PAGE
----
DEMYSTIFYING SUDEP—THE WORK AHEAD
Improving lay and medical education
SUDEP seldom occurs, and the generally low and diminishing rate of autopsy in the United States hinders the study of SUDEP. Data from every potential case of SUDEP are needed to determine the underlying pathologic mechanisms. Lay and medical communities must understand that a complete postmortem investigation is needed when the cause of death in a person with epilepsy is not obvious. In addition, there should be emphasis on assigning the diagnosis of SUDEP when postmortem data sufficiently and convincingly support it. A recent survey of U.S. coroners and medical examiners showed that SUDEP was not consistently cited as the cause of death, even when criteria for the diagnosis were met (36).
Future SUDEP studies
The following criteria need to be considered when designing future clinical investigations of SUDEP:
- 1Prospective study design. Only prospective studies can address most of the challenges and limitations of previous SUDEP studies. Prospective study design permits hypotheses-driven data collection and analysis. Study data could be collected through usual clinical care activities, with additional information obtained as needed. A data collection program can be used for organizing research data and generating the patient's medical history.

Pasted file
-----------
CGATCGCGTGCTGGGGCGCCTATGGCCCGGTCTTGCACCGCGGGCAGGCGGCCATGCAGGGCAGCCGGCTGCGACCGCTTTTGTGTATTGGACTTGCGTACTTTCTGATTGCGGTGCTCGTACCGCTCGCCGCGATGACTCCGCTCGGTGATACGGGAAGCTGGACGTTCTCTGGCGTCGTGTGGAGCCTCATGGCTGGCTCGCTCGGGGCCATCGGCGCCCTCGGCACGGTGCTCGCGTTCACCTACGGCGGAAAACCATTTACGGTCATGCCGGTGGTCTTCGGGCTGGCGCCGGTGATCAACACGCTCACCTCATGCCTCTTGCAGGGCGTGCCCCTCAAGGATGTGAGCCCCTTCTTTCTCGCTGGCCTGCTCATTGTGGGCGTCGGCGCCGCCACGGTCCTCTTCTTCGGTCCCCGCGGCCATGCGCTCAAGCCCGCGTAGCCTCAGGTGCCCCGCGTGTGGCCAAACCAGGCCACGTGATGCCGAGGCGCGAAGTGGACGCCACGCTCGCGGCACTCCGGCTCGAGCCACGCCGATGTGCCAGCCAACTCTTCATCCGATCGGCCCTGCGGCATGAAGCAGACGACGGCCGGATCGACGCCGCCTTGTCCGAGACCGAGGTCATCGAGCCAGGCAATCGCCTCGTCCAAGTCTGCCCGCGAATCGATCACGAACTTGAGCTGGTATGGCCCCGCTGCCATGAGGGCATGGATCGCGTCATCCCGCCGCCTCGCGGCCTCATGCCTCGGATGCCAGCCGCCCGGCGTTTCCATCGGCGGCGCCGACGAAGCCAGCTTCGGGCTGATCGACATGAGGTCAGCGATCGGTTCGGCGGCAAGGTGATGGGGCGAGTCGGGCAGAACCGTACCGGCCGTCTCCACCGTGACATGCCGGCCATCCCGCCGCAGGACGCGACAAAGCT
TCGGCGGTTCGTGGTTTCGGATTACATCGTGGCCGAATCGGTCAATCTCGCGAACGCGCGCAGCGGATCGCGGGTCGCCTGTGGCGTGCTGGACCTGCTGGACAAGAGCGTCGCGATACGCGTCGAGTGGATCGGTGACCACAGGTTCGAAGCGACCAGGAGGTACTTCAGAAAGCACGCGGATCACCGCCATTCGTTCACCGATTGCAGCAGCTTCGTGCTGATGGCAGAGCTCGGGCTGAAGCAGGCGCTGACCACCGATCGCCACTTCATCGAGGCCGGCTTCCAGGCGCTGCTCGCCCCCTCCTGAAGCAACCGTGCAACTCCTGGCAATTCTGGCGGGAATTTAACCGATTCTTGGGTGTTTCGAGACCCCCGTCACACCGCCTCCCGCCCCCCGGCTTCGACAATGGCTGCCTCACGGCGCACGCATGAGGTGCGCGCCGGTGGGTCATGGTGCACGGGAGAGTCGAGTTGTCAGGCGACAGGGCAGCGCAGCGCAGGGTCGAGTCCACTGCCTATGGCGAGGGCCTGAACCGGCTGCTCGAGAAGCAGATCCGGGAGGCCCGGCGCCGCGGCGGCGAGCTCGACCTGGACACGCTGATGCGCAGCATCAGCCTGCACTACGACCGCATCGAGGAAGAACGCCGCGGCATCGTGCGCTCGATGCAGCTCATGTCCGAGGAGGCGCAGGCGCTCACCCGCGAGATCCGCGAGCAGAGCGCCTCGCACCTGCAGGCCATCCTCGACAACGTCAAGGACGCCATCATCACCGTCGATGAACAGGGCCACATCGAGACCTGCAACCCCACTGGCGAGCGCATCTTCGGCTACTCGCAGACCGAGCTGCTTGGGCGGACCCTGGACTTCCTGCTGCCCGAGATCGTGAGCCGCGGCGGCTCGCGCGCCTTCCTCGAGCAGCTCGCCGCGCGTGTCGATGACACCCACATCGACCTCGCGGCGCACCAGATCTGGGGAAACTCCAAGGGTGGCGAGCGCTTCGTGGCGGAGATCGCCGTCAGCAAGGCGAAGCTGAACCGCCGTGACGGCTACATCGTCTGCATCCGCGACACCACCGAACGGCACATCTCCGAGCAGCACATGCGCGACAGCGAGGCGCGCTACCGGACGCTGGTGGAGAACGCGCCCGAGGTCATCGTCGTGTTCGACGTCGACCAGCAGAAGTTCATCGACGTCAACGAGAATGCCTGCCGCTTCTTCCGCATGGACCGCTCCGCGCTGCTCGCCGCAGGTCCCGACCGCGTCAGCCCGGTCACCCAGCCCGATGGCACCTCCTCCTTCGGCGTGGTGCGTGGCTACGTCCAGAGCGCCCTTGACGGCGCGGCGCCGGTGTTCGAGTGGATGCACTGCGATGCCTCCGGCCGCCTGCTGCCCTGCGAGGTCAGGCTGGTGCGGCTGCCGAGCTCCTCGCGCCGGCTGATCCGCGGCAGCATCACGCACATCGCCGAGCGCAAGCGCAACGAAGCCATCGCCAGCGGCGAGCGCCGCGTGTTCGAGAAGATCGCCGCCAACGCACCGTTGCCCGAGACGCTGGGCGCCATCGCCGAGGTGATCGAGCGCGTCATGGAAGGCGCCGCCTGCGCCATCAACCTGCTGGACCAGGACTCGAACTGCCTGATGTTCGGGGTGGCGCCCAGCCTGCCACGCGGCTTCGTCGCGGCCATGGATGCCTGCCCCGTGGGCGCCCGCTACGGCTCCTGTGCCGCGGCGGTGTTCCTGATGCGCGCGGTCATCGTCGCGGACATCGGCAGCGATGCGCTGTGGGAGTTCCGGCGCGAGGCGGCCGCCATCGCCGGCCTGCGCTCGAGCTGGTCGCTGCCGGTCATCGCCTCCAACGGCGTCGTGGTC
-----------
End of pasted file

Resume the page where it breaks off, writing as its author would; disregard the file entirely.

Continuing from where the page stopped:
- 2Multicenter or system-wide participation. Because no single center has a sufficient number of SUDEP patients to complete a study within a reasonable period, multicenter participation is required.
- 3Comparison with control subjects. Comparisons can be made in a case-control study or in a cohort study with regression analysis. Purely descriptive case-series (37) are unlikely to yield new information, even with large numbers of SUDEP patients.
- 4Postmortem examinations of all potential SUDEP patients. This is feasible if the scope is limited to patients enrolled in a prospective study and intensive efforts are made to educate the medical examiners and coroners whose jurisdictions cover the patients' residence area. A dedicated forensic protocol must be used when conducting the postmortem investigation.
- 5Provision of study funds to defray autopsy expenses.
Recent SUDEP studies mainly reiterate previous findings, and the cause of SUDEP is still unknown. It is possible that SUDEP does not have a single cause, and risk factors identified thus far may vary in importance among persons with epilepsy. Potential preventive measures must be considered for high-risk patients, although the effect of the measures is not fully understood. The lack of knowledge about SUDEP indicates that continued and concerted efforts to study the phenomenon of SUDEP are needed, with emphasis on prospective multicenter studies and studies using animal models of SUDEP.
Acknowledgement: Editing, proofreading, and reference verification were provided by the Section of Scientific Publications, Mayo Clinic.